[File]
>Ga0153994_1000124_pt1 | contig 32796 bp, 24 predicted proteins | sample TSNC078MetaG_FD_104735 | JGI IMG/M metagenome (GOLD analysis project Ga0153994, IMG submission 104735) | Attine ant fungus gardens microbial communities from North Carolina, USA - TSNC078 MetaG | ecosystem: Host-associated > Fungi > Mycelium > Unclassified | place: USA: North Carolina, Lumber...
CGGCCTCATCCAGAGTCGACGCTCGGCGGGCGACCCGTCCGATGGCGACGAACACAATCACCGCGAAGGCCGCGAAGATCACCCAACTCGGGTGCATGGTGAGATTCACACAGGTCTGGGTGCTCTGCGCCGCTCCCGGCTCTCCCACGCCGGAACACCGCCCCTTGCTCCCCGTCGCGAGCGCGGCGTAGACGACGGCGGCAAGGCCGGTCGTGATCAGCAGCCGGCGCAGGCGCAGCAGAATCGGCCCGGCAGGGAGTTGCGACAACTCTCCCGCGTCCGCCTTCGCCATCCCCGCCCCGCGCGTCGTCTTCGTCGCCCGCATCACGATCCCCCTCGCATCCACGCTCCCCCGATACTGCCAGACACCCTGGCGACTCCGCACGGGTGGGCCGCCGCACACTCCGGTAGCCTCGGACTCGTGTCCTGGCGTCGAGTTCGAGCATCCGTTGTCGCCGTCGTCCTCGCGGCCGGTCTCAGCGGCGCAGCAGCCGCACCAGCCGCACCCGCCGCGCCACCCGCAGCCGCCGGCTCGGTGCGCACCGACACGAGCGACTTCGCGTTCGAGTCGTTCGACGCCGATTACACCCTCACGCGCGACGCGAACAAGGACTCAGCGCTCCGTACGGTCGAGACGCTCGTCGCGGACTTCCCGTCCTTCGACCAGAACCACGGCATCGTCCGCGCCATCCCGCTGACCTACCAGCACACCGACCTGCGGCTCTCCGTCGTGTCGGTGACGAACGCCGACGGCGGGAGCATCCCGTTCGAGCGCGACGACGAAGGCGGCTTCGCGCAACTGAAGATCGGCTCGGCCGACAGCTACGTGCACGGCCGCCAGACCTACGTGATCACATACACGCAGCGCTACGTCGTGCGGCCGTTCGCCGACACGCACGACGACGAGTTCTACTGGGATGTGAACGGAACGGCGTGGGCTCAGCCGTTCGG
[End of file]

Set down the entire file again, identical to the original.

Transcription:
>Ga0153994_1000124_pt1 | contig 32796 bp, 24 predicted proteins | sample TSNC078MetaG_FD_104735 | JGI IMG/M metagenome (GOLD analysis project Ga0153994, IMG submission 104735) | Attine ant fungus gardens microbial communities from North Carolina, USA - TSNC078 MetaG | ecosystem: Host-associated > Fungi > Mycelium > Unclassified | place: USA: North Carolina, Lumber...
CGGCCTCATCCAGAGTCGACGCTCGGCGGGCGACCCGTCCGATGGCGACGAACACAATCACCGCGAAGGCCGCGAAGATCACCCAACTCGGGTGCATGGTGAGATTCACACAGGTCTGGGTGCTCTGCGCCGCTCCCGGCTCTCCCACGCCGGAACACCGCCCCTTGCTCCCCGTCGCGAGCGCGGCGTAGACGACGGCGGCAAGGCCGGTCGTGATCAGCAGCCGGCGCAGGCGCAGCAGAATCGGCCCGGCAGGGAGTTGCGACAACTCTCCCGCGTCCGCCTTCGCCATCCCCGCCCCGCGCGTCGTCTTCGTCGCCCGCATCACGATCCCCCTCGCATCCACGCTCCCCCGATACTGCCAGACACCCTGGCGACTCCGCACGGGTGGGCCGCCGCACACTCCGGTAGCCTCGGACTCGTGTCCTGGCGTCGAGTTCGAGCATCCGTTGTCGCCGTCGTCCTCGCGGCCGGTCTCAGCGGCGCAGCAGCCGCACCAGCCGCACCCGCCGCGCCACCCGCAGCCGCCGGCTCGGTGCGCACCGACACGAGCGACTTCGCGTTCGAGTCGTTCGACGCCGATTACACCCTCACGCGCGACGCGAACAAGGACTCAGCGCTCCGTACGGTCGAGACGCTCGTCGCGGACTTCCCGTCCTTCGACCAGAACCACGGCATCGTCCGCGCCATCCCGCTGACCTACCAGCACACCGACCTGCGGCTCTCCGTCGTGTCGGTGACGAACGCCGACGGCGGGAGCATCCCGTTCGAGCGCGACGACGAAGGCGGCTTCGCGCAACTGAAGATCGGCTCGGCCGACAGCTACGTGCACGGCCGCCAGACCTACGTGATCACATACACGCAGCGCTACGTCGTGCGGCCGTTCGCCGACACGCACGACGACGAGTTCTACTGGGATGTGAACGGAACGGCGTGGGCTCAGCCGTTCGG